What the 52V Cruise might lack in sheer cabin volume is generously compensated with wide, clutter-free outdoor living spaces and generous under-floor storage options. This, says Pollock, was a priority in survey findings and received detailed attention during the design stage.

The transom and cockpit is separated by a large, curvaceous transom boot with built-in lockers for the gas BBQ, gas bottles, cockpit sink, wash down facilities, retractable shower and massive central boot stowage for storing bulky items.

The transom sole is fitted with a pair of under floor lockers that can be configured as live bait tanks or for dive bottle storage. Passenger safety is assured with a 750mm high three-rail stainless steel pulpit in compliance with Queensland’s 2C 1E charter requirements.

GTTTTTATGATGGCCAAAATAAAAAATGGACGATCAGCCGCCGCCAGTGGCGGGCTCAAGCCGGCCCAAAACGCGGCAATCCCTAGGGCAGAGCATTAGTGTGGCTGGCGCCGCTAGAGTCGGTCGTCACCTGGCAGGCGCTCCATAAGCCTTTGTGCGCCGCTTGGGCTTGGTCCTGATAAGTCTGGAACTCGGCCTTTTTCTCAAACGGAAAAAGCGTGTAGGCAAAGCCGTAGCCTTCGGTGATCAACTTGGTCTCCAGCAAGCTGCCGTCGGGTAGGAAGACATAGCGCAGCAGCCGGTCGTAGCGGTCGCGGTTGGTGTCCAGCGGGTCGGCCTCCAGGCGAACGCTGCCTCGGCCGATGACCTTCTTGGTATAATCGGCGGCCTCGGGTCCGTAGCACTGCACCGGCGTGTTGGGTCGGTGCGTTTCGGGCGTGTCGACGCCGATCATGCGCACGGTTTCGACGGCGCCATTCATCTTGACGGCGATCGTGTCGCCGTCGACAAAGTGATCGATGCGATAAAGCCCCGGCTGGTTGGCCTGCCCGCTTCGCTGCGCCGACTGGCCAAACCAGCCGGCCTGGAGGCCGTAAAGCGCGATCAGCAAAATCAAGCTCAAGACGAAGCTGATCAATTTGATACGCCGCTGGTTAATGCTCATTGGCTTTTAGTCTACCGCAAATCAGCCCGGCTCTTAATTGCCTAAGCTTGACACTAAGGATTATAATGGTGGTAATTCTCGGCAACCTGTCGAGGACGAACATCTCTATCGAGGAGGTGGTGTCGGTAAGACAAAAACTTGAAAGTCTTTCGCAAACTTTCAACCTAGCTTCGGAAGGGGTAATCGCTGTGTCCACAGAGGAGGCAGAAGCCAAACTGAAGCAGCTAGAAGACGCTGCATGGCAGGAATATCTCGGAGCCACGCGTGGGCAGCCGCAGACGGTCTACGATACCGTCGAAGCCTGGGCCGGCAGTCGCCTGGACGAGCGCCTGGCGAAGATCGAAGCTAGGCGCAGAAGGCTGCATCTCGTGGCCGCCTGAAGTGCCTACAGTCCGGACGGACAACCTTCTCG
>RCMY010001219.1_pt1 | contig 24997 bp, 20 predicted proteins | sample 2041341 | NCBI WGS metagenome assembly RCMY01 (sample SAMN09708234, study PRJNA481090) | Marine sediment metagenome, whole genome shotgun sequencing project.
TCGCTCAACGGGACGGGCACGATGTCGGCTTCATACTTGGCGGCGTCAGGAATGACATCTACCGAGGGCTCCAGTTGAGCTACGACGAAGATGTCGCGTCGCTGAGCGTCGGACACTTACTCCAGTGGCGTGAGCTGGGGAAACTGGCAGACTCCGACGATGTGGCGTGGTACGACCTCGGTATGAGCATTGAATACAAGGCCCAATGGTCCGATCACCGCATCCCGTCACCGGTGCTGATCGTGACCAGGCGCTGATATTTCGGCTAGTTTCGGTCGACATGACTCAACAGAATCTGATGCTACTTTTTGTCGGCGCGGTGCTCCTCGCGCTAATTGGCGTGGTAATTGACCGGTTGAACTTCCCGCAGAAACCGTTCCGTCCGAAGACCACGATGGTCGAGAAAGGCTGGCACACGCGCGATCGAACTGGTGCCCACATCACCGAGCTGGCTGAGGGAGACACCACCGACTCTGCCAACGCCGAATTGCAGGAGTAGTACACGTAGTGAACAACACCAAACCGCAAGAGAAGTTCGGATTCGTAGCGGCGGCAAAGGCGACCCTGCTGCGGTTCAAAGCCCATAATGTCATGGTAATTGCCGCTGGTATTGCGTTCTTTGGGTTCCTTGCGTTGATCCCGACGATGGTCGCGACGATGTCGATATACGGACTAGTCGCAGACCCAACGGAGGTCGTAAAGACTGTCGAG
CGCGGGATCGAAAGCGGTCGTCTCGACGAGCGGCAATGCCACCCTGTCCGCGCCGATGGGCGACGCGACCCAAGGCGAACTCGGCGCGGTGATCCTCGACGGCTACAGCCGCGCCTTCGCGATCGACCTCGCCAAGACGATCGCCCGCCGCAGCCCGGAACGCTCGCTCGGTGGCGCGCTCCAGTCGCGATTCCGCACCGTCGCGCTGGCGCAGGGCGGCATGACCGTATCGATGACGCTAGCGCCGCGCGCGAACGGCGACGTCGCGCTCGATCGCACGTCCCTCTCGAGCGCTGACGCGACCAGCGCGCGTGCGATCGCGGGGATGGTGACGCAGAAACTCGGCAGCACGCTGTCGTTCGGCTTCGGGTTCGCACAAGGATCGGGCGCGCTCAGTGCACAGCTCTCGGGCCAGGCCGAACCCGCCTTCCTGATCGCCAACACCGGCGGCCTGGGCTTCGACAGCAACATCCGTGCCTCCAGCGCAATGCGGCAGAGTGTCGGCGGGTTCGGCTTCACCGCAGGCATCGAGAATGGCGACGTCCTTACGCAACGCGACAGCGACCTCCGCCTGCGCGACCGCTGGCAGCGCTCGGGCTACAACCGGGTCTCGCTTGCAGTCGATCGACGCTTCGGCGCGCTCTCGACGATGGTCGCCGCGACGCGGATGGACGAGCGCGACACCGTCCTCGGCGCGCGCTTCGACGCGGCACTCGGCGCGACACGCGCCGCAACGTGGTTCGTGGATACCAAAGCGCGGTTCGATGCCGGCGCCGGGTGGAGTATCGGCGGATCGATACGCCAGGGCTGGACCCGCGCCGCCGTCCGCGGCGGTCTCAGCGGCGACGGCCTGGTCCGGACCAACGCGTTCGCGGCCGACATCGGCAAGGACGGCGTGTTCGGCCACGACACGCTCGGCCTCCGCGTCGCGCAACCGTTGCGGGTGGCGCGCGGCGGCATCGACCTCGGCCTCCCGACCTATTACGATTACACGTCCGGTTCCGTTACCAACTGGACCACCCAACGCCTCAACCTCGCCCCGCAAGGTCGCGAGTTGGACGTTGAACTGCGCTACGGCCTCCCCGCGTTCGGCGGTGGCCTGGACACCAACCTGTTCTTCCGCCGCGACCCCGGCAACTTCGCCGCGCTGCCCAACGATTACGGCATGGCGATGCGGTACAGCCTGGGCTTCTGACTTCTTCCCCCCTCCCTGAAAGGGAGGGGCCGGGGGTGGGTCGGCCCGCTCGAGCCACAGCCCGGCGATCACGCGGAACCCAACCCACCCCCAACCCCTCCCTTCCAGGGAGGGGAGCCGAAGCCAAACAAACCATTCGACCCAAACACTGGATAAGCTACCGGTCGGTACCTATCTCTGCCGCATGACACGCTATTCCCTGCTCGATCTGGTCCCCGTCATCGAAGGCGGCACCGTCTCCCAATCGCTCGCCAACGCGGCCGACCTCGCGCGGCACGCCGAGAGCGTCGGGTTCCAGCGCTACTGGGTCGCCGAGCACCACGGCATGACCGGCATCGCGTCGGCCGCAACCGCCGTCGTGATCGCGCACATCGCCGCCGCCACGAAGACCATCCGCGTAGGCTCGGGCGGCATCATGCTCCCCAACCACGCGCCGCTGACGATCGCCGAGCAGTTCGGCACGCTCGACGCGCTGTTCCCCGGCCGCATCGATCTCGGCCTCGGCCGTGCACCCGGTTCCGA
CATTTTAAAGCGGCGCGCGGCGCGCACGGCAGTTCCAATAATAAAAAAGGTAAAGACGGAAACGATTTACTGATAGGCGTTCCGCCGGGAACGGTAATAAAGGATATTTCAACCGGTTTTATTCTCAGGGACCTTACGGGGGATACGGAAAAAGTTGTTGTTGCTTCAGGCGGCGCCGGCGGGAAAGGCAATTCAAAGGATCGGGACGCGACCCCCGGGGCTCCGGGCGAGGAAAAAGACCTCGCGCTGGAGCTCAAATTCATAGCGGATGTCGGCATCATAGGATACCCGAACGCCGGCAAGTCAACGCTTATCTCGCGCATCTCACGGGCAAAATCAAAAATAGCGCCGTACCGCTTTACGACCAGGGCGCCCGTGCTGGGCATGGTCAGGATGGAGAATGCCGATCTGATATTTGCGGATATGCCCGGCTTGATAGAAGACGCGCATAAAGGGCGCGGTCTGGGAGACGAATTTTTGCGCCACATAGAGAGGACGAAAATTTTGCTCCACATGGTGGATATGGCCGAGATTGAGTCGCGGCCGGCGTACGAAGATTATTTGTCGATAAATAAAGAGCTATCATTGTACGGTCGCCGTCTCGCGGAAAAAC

Pollock says 2C 1E certification required a number of minor structural modifications and safety items including additional hull bearers and windscreen pillars.

He says none of the structural changes were considered necessary from a structural perspective, and for the private owner would serve only to add weight. While these changes remain an option for charter purposes they are not included in Genesis’ standard hull offer.

Construction
At a shade over 15,000kg light, the 52V Cruise has certainly put some weight on over the 44V Cruise, which harks to the substantial increase in volume. But it is still lighter than some other 50-footers thanks largely to composite construction techniques.

The decks are foam core GRP with solid GRP topsides and glass-encapsulated timber engine bearers and foam stringers. All interior bulkheads are glassed in for additional stiffness and rigidity. The hull and decks construction is covered with Genesis’ comprehensive five-year structural warranty.